Discursive-Linguistic Devices and Strategies in Spam E-Mail Narratives

Discursive-Linguistic Devices and Strategies in Spam E-Mail Narratives

Simone Belli (Yachay Tech, Urcuqui, Ecuador) and Miriam Jiménez Bernal (European University of Madrid, Madrid, Spain)
DOI: 10.4018/IJICTHD.2018070101

Abstract

In this article, we aim at relating emotions and gender stereotypes through the analysis of the narratives contained in spam e-mails. We will present four different types of spam e-mails from a corpus consisting of 450 emails, their length being between four and fifty-two lines of extension. They were received between late 2009 and mid-2013, and written in English, Spanish, Portuguese and French. Our analysis will be carried out in two steps. In the first step, the discursive-linguistic strategies will be described. In the second step, the linguistic expression of emotions will be addressed. We will rely on the Positioning Theory of Rom Harré to identify where authors and readers are positioned in the narratives.
Article Preview
Top

1. Introduction

Every technological innovation seems to have its negative, fraudulent or damaging aspects for the users, and spam e-mails are just one example. Information and communication media such as electronic e-mails find in spam a perfect means for damaging or fraudulent practices. Thus, a certain fear caused by the anticipation of any kind of damage, either in a physical or psychological way (Jimenez, 2013), becomes part of the online obscurity process in which spam e-mails are involved. Online obscurity is a general expectation, and not the sole purview of a certain class of Internet user (Hatzog & Stutzman, 2013).

In our daily lives, we have to learn how to deal with these fears, trying to construct and de-construct them through a critical analysis (just as the one we propose), since not even a good anti-virus avoids completely these kinds of e-mails. Some long ago acquired gender stereotypes, together with our childish fears, stay with us during adulthood and some people learn how to evoke them so as to deceive others by using certain mechanisms to bring them back, in order to meet their goal: getting people’s money, according to previous research (Belli & Jimenez, 2015). Spammers adopt particular gender stereotypes as part of their own personas online to create a connection with money.

While carrying out our research on spam narratives, we have witnessed a development of these mechanisms, with an improvement of the rhetorical strategies used in the stories designed to achieve their goals as the discursive-linguistic strategies for deceptions. These are an evolution regarding the narrative genres utilized by the senders, who create new examples, such as the academic spam (addressed to professors and researchers) or the business spam (addressed to the private sector).

In our current social context, surrounded as we are by messages of crisis and anxiety (Belli & De Eugenio, 2014), or loss of trust in society (Belli, 2015), fear has increased and expanded its consequences in our societies (Belli & Díez, 2015), and it is playing a favorable role for any kind of deceptive messages. We can imagine, for instance, the emotional cost of a business e-mail received by a reader worried about a professional career (Seabrook, 2013) that is becoming more and more precarious and uncertain or, in the academic spam case, the possibility for the receiver, a person willing to develop their academic career, of seeing a chance of publishing a paper in exchange for money or, sometimes, for profits derived from the publication.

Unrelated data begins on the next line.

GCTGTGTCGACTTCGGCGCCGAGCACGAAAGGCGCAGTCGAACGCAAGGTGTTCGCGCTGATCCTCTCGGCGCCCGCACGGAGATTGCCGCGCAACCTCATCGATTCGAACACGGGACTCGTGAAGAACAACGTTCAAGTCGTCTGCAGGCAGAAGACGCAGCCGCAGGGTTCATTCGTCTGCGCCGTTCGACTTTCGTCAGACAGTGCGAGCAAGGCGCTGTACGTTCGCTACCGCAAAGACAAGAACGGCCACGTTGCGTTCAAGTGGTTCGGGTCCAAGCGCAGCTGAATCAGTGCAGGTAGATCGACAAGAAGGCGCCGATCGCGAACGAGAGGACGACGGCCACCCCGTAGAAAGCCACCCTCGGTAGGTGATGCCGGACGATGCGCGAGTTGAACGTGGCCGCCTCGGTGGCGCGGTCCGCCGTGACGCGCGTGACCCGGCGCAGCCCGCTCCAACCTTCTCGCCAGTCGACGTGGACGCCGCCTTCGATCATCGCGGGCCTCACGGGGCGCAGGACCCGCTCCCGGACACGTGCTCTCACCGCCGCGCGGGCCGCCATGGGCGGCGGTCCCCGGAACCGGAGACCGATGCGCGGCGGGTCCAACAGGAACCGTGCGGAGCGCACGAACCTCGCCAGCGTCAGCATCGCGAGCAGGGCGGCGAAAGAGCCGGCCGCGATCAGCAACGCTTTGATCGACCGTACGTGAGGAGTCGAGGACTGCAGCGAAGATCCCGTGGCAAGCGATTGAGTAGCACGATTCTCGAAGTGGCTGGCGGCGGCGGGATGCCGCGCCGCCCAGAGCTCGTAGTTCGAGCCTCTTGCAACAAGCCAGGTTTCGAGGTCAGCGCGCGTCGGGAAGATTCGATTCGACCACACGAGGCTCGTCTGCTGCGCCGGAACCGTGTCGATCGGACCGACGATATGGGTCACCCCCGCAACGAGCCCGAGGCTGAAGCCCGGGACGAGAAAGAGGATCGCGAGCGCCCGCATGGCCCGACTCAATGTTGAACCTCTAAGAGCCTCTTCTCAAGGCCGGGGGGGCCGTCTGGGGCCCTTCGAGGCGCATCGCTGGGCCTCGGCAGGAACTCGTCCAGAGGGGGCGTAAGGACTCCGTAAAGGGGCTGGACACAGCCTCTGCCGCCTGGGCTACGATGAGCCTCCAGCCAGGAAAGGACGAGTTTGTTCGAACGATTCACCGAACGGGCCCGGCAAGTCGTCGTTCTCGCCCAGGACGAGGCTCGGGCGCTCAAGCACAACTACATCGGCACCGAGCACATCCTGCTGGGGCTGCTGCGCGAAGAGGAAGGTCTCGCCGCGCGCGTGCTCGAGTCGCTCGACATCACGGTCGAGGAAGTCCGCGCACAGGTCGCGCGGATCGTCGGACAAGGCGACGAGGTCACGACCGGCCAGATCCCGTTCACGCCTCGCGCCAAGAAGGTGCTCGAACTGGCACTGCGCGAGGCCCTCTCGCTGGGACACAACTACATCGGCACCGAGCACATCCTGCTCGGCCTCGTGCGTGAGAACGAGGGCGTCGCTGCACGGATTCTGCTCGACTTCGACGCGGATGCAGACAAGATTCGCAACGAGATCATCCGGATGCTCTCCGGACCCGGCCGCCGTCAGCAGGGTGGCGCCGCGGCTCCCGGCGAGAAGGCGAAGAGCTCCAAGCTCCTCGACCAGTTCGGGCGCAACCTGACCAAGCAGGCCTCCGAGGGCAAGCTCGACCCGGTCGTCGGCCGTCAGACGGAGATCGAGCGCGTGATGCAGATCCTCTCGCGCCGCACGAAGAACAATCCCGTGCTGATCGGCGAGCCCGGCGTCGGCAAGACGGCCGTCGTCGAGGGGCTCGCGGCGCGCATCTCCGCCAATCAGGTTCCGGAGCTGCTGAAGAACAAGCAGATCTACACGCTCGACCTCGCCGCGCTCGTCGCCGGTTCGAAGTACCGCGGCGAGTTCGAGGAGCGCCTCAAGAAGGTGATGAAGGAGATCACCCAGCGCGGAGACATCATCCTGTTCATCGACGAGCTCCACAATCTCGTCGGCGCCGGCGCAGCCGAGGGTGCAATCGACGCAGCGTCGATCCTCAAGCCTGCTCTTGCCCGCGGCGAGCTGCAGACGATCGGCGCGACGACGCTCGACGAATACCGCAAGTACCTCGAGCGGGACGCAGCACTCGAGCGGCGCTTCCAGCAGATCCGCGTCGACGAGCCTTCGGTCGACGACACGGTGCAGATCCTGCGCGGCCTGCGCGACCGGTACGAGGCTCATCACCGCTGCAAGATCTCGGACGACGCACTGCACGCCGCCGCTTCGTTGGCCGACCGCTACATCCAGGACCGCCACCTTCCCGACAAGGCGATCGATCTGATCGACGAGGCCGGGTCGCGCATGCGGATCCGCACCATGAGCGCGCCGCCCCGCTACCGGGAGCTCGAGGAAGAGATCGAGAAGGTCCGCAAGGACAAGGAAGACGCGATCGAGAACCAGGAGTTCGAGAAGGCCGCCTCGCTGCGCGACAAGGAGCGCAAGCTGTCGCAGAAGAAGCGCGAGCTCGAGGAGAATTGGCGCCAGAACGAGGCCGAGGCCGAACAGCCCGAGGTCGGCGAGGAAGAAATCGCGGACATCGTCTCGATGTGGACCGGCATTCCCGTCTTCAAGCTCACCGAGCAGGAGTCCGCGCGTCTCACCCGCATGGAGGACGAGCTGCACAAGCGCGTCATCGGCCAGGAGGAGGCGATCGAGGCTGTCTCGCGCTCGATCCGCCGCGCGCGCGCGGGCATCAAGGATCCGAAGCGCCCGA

Taking all of these facts into account, our main aims in this paper are to:

  • 1.

    Observe persuasive discursive-linguistic strategies related to deception used in these narratives to deceive the receiver and hide their main objective (that is, fraud);

  • 2.

    Find out how different emotions are expressed linguistically (linguistic expression of emotions) by senders, and how they help them achieve their goals, applying the gender perspective.

We develop an analysis of the narratives contained in spam e-mails, either with a supposedly female sender or a male one. This analysis might also help us in finding out whether senders have an ideal reader in mind when they write these e-mails and whether they bear in mind gender when they think of that ideal receiver.

Besides using concepts related to Critical Discourse Analysis, such as those of veracity and legitimization, in this step of the analysis we will heavily rely on the Positioning Theory (Harré & van Lagenhove, 1999; Harré, 2009) to identify where authors and readers are positioned in the narratives contained in these spam e-mails. Every one of these texts can be understood as a form of tacit and intentional positioning of the authors which includes a rhetorical re-description of the events that happened (e.g., a dangerous situation or a wonderful opportunity).

Complete Article List

Search this Journal:
Reset
Open Access Articles: Forthcoming
Volume 13: 4 Issues (2021): Forthcoming, Available for Pre-Order
Volume 12: 4 Issues (2020): 2 Released, 2 Forthcoming
Volume 11: 4 Issues (2019)
Volume 10: 4 Issues (2018)
Volume 9: 4 Issues (2017)
Volume 8: 4 Issues (2016)
Volume 7: 4 Issues (2015)
Volume 6: 4 Issues (2014)
Volume 5: 4 Issues (2013)
Volume 4: 4 Issues (2012)
Volume 3: 4 Issues (2011)
Volume 2: 4 Issues (2010)
Volume 1: 4 Issues (2009)
View Complete Journal Contents Listing